This film is part of Free

Doing Our Bit

Digging a way out of the 1930s Depression in the Cleveland Hills.

Charity appeal 1935 11 mins

From the collection of:

Logo for North East Film Archive


This is a fascinating and disturbing public appeal film on 1930s Depression era soup kitchens, communal work and youth camps in Middlesbrough and the Cleveland Hills, with regimes of unpaid labour and physical exercise (boxing, quoits and calisthenics). The ironstone miners work settlement on Heartbreak Hill near Boosbeck was set up by local Ormesby gentry, James and Ruth Pennyman, with assistance from folk revivalist and right-wing activist Rolf Gardiner.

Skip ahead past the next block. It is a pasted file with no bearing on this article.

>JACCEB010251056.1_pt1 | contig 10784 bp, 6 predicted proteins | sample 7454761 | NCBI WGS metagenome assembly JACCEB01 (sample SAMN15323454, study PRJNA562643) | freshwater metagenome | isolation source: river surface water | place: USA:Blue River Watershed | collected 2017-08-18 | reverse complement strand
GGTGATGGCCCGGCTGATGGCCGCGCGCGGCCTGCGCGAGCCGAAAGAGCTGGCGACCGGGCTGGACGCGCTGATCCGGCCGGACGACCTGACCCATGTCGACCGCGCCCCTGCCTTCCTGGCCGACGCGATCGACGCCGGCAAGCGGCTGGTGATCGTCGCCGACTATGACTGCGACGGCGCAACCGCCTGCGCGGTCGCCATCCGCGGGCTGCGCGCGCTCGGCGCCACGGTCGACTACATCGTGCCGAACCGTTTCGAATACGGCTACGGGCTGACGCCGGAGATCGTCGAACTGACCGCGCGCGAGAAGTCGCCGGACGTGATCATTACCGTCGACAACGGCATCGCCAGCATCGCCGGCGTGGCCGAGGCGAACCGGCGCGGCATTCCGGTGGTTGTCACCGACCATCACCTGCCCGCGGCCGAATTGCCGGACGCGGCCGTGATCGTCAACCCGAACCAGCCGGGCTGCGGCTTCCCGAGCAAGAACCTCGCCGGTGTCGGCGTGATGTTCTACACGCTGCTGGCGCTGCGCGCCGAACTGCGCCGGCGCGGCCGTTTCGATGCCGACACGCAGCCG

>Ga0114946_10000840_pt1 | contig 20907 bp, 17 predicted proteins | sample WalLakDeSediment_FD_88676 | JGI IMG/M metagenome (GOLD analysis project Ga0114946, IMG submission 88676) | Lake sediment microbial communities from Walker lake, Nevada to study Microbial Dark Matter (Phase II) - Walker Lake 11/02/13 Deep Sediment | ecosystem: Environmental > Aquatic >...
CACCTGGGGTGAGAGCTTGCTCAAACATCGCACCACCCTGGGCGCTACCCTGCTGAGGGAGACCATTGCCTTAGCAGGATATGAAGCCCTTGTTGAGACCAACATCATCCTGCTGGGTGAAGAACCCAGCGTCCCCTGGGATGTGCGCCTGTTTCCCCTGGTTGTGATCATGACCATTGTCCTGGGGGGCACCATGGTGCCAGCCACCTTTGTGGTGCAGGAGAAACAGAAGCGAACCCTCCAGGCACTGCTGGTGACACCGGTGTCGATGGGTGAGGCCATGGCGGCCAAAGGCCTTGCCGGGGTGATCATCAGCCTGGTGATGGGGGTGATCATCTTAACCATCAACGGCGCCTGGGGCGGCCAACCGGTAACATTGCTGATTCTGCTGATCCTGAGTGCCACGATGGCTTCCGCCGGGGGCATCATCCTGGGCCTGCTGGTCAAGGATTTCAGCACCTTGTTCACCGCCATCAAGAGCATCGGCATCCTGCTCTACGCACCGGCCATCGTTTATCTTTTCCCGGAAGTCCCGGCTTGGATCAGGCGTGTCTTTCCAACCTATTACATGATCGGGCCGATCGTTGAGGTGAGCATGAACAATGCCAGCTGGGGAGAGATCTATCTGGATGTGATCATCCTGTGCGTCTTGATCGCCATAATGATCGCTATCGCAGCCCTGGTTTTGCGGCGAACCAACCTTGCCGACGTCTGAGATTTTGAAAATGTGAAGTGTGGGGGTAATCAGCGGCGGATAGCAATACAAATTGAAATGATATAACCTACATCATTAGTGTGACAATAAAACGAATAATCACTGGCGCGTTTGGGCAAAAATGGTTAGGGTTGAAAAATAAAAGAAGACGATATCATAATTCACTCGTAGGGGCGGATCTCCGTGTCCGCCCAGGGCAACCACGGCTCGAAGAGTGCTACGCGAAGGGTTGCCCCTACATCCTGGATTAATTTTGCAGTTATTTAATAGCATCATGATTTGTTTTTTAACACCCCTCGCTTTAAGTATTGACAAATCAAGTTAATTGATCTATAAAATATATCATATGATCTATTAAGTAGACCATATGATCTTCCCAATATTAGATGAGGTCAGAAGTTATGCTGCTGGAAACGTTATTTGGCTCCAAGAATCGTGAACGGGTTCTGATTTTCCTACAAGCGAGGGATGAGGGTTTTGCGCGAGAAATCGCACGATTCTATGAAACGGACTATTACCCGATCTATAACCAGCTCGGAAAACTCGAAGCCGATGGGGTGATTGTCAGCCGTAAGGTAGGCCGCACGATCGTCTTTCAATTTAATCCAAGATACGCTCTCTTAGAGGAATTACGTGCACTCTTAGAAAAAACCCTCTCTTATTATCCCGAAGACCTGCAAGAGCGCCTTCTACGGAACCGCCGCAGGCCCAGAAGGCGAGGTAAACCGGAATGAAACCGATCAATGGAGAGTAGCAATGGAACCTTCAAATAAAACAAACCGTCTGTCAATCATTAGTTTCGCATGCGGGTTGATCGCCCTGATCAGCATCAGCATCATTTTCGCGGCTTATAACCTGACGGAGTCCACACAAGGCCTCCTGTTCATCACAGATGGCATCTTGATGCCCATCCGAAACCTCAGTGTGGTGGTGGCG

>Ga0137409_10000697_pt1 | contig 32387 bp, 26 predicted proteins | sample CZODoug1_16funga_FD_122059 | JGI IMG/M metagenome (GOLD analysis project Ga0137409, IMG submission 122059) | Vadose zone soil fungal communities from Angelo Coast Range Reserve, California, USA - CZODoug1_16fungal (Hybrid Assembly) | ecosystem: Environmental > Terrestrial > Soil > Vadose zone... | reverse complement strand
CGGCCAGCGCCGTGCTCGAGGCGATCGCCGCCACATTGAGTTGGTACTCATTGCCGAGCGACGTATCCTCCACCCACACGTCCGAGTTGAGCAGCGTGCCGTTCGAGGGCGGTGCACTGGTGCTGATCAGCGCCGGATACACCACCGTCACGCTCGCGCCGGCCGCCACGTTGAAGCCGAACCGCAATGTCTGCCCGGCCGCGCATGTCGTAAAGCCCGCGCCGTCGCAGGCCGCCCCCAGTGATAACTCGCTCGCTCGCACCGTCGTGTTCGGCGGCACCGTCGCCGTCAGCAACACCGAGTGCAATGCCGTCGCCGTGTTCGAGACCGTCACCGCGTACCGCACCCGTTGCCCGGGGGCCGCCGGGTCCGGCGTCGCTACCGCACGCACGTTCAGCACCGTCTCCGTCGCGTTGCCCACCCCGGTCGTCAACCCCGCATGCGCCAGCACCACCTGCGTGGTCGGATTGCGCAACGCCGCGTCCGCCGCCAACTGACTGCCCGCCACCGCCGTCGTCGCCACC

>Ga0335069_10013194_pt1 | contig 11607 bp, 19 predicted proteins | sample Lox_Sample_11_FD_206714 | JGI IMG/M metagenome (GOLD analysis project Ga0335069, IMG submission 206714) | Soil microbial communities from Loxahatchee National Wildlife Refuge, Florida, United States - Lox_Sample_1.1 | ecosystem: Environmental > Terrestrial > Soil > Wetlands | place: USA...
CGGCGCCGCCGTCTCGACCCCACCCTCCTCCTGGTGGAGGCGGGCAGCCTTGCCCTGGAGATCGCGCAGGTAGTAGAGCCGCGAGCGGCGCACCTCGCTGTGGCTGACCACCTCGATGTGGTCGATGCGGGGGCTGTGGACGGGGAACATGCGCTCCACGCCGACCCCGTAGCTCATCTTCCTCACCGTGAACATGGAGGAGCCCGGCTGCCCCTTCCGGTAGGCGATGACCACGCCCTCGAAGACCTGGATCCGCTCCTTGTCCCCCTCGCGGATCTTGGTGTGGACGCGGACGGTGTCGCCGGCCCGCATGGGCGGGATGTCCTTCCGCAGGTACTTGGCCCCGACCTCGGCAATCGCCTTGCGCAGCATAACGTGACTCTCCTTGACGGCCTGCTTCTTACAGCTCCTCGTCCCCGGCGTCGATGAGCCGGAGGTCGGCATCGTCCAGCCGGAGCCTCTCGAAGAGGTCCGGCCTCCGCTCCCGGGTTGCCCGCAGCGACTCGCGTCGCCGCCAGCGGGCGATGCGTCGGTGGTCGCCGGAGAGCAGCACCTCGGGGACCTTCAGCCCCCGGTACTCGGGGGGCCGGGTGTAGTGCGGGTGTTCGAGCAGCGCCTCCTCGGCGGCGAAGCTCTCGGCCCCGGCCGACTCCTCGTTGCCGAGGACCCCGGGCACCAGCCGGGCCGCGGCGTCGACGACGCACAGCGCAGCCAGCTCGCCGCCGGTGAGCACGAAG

Despite the mismatched film speed and sound, and the local blackface comedian, still a popular routine in the 1930s, this film has great contemporary resonance. In East Cleveland unemployment had hit a staggering 91 percent. The Cleveland Unemployed Miners Association scheme pictured was a politically ambiguous experiment, initiated by the militaristic Major James Pennyman and managed by Rolf Gardiner, who introduced international student groups to the camps. Their agenda was countered by the socialist, artistic ambitions of Ruth Pennyman. Left-wing composer Michael Tippett and Bauhaus-trained German artist and designer, Wilf Franks, were notable volunteers.